whooami: Adding ANOTHER plugin shouldn’t be the answer. Removing significant functionality (which I use) in order to create security defeats the purpose. I could close all my blogs, that would be really secure. That XMLRPC has been hacked over and over and over again, and once again, I am seeing a hole. I reported it, and guess what? Other people are having the same issue.

    jonimueller: That list shows an incredible number of indexed pages, and when you look at the main site itself, it has tens of thousands of inlinks, many of them from blog style sites.

    lluad: You are correct, this is the same basic source I am seeing, and it occurs on posts post 2.5.1 install. Most importantly for me, outside of a couple of very standard plugins, I don’t tend to put a ton of extra plusings and stuff on my blogs. Some people may suggest that plugins are the answer, but to me they are bandaids over a gaping wound.

    Anyone else have any ideas?




    @rawalex — you cant read? nothing Ive stated in this thread was personal in nature. Nice try though. be sure to turn on the xmlrpc logging feature I describe — youre welcome.

    And if you notice, my response above, regarding removing functionality wasnt directed at you. In fact, nothing I have said has been directed at you, aside from pointing out the obvious (in passing, I might add)

    Moving on …

    Chill out people, whooami is trying to help you – gee wiz!

    Joseph Scott




    What we believe is happening in most cases of a 2.5.1 install having issues is that prior to the upgrade the blog was compromised. Once compromised, if the attacker was able to collect user passwords, they’ll still be able to inject content into your 2.5.1 blog. Once they have your username & password it doesn’t matter what version of WP you are using.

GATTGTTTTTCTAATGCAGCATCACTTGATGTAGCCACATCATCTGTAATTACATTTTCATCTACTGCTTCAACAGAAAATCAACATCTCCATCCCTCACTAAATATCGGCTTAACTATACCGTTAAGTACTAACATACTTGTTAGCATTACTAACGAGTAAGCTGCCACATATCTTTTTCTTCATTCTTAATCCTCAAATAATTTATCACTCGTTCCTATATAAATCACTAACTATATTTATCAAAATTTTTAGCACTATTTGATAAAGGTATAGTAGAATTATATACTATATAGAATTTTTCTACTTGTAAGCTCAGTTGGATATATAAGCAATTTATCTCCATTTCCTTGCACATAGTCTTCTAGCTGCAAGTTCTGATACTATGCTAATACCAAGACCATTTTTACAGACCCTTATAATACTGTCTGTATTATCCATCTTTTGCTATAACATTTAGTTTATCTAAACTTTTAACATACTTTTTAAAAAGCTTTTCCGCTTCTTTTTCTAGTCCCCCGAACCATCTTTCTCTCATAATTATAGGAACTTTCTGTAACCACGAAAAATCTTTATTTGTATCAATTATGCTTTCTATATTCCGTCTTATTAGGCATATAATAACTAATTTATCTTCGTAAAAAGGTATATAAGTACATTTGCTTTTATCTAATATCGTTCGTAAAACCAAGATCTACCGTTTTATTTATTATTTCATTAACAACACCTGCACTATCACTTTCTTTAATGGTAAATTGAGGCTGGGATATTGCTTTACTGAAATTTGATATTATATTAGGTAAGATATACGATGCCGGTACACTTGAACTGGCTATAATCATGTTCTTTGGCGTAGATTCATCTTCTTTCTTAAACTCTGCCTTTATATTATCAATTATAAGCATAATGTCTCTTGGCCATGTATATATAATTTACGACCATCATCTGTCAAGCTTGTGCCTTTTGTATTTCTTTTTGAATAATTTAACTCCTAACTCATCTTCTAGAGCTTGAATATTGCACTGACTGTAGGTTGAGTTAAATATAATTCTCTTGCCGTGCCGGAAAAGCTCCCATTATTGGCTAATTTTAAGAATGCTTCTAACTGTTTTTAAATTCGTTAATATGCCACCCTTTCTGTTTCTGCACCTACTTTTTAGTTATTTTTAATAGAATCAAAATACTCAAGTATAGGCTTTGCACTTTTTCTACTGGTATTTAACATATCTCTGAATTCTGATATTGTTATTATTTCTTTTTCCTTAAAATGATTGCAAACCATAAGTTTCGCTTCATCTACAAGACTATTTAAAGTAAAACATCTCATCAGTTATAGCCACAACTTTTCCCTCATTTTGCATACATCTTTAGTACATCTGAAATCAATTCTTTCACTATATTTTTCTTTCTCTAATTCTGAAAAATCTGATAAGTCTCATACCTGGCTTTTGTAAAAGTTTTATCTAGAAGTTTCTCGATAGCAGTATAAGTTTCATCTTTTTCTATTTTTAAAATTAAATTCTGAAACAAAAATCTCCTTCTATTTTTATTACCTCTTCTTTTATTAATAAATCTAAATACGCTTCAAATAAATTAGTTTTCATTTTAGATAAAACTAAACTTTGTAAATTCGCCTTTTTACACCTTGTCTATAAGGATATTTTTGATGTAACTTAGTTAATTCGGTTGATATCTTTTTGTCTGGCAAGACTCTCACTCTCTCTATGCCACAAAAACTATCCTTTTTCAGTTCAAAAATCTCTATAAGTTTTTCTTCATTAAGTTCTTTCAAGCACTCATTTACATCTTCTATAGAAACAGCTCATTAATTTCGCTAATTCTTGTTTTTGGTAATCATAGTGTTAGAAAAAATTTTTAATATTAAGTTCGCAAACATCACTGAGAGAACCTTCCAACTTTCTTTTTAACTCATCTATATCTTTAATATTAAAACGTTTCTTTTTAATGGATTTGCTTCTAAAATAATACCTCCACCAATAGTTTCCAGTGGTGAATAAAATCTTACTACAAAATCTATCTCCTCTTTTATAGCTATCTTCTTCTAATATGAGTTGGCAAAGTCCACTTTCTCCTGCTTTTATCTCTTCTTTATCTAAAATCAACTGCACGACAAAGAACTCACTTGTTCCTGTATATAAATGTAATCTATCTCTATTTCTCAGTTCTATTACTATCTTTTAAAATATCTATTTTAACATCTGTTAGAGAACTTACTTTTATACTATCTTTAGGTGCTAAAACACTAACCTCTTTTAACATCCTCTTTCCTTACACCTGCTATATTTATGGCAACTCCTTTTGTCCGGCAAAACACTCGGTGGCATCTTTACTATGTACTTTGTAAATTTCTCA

This would line up with what you described. If they acquired your username and password before your upgrade to 2.5.1 then they would be able to send a perfectly legit XML-RPC request to add and edit content.

    So for folks who indicated that they were compromised, upgraded to 2.5.1 and cleaned up their content, they need to add another step: change your passwords.

    If you do have details on what you believe to be a new issue please send that data to Then it can be looked at, hopefully reproduced and then fixed.

    jospehscott, these are blogs that have only a single posting user (ME), and have not otherwise been compromised (ie, not extra code on pages, no scripts, no junk, no unsecure databases, no hacked or otherwise trafficed themes, etc). This happened on blog(s) that were perfectly clean without issue, and on a host that is beyond reproach (and this is why it is very easy to spot hacks, because the hosting company and myself are looking for it, not assuming it never happens).